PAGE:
Convergence of Cortical, Thalamocortical, and Callosal Pathways during Human Fetal Development Revealed by Diffusion MRI Tractography
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CitationWang, Rongpin, Molly Wilkinson, Tara Kane, and Emi Takahashi. 2017. “Convergence of Cortical, Thalamocortical, and Callosal Pathways during Human Fetal Development Revealed by Diffusion MRI Tractography.” Frontiers in Neuroscience 11 (1): 576. doi:10.3389/fnins.2017.00576. http://dx.doi.org/10.3389/fnins.2017.00576.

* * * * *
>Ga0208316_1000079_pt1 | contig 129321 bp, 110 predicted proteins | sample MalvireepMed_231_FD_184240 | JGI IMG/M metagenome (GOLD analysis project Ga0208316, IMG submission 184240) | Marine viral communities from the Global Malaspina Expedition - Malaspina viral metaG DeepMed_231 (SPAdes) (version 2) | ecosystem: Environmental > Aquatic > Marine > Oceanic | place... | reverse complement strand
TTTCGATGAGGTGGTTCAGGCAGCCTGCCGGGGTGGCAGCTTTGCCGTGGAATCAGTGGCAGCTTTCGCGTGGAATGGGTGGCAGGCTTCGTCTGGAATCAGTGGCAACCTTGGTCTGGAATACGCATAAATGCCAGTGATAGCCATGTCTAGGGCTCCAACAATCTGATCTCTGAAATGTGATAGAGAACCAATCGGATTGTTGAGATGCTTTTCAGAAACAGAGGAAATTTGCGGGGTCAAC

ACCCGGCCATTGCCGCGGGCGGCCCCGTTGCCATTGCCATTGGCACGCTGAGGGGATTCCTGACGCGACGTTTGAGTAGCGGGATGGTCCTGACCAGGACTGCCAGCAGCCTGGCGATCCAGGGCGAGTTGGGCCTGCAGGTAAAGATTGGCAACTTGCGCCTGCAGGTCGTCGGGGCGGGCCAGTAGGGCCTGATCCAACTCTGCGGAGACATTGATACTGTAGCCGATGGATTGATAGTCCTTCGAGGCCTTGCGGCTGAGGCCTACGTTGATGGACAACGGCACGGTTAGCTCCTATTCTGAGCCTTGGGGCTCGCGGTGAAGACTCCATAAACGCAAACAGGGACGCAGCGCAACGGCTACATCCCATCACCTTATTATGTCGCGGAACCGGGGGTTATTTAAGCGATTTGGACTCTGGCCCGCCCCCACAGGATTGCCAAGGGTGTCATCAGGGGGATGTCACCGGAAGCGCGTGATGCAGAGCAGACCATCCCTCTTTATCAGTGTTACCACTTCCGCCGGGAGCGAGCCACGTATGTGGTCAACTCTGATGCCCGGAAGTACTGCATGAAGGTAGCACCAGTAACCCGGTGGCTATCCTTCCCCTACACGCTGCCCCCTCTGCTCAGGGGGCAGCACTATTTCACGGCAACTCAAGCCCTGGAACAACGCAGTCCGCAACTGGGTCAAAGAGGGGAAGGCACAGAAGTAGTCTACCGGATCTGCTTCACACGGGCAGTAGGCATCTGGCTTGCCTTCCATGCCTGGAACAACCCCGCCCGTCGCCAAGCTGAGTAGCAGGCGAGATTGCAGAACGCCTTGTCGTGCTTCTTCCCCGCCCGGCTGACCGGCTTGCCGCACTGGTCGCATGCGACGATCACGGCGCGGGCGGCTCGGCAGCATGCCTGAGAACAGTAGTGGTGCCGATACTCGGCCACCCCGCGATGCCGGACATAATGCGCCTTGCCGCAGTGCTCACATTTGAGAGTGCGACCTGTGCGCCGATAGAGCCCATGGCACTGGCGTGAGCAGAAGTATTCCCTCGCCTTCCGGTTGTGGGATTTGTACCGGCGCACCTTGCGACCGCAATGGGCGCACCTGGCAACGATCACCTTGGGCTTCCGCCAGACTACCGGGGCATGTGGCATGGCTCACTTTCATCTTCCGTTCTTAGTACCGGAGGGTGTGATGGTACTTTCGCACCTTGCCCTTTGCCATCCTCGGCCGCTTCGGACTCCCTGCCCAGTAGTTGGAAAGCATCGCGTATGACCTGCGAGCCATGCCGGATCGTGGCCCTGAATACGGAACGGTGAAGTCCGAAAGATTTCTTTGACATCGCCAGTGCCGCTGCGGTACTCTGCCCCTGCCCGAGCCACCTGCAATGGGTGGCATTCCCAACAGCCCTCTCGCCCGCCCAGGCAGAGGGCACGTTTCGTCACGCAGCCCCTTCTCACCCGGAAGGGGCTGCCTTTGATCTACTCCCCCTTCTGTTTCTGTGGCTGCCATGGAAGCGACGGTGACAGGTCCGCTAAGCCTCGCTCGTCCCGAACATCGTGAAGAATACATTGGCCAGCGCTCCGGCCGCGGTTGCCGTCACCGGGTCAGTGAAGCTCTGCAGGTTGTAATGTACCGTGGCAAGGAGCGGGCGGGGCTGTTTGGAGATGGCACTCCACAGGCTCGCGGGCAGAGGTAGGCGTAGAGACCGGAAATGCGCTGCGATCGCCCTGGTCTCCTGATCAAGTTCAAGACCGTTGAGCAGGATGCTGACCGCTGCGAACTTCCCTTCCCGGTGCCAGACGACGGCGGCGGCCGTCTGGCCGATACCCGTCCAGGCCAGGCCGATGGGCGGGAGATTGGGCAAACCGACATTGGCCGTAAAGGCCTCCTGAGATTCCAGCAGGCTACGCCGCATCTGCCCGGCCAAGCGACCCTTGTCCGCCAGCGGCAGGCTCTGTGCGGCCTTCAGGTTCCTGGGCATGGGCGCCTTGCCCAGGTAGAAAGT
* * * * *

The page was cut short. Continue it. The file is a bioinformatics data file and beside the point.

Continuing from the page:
AbstractThere has been evidence that during brain development, emerging thalamocortical (TC) and corticothalamic (CT) pathways converge in some brain regions and follow each other's trajectories to their final destinations. Corpus callosal (CC) pathways also emerge at a similar developmental stage, and are known to converge with TC pathways in specific cortical regions in mature brains. Given the functional relationships between TC and CC pathways, anatomical convergence of the two pathways are likely important for their functional integration. However, it is unknown (1) where TC and CT subcortically converge in the human brain, and (2) where TC and CC converge in the cortex of the human brain, due to the limitations of non-invasive methods. The goals of this study were to describe the spatio-temporal relationships in the development of the TC/CT and CC pathways in the human brain, using high-angular resolution diffusion MR imaging (HARDI) tractography. Emerging cortical, TC and CC pathways were identified in postmortem fetal brains ranging from 17 gestational weeks (GW) to 30 GW, as well as in vivo 34–40 GW newborns. Some pathways from the thalami were found to be converged with pathways from the cerebral cortex as early as 17 GW. Such convergence was observed mainly in anterior and middle regions of the brain until 21 GW. At 22 GW and onwards, posterior pathways from the thalami also converged with cortical pathways. Many CC pathways reached the full length up to the cortical surface as early as 17 GW, while pathways linked to thalami (not only TC axons but also including pathways linked to thalamic neuronal migration) reached the cortical surface at and after 20 GW. These results suggest that CC pathways developed earlier than the TC pathways. The two pathways were widespread at early stages, but by 40 GW they condensed and formed groups of pathways that projected to specific regions of the cortex and overlapped in some brain regions. These results suggest that HARDI tractography has the potential to identify developing TC/CT and CC pathways with the timing and location of their convergence in fetal stages persisting in postnatal development.
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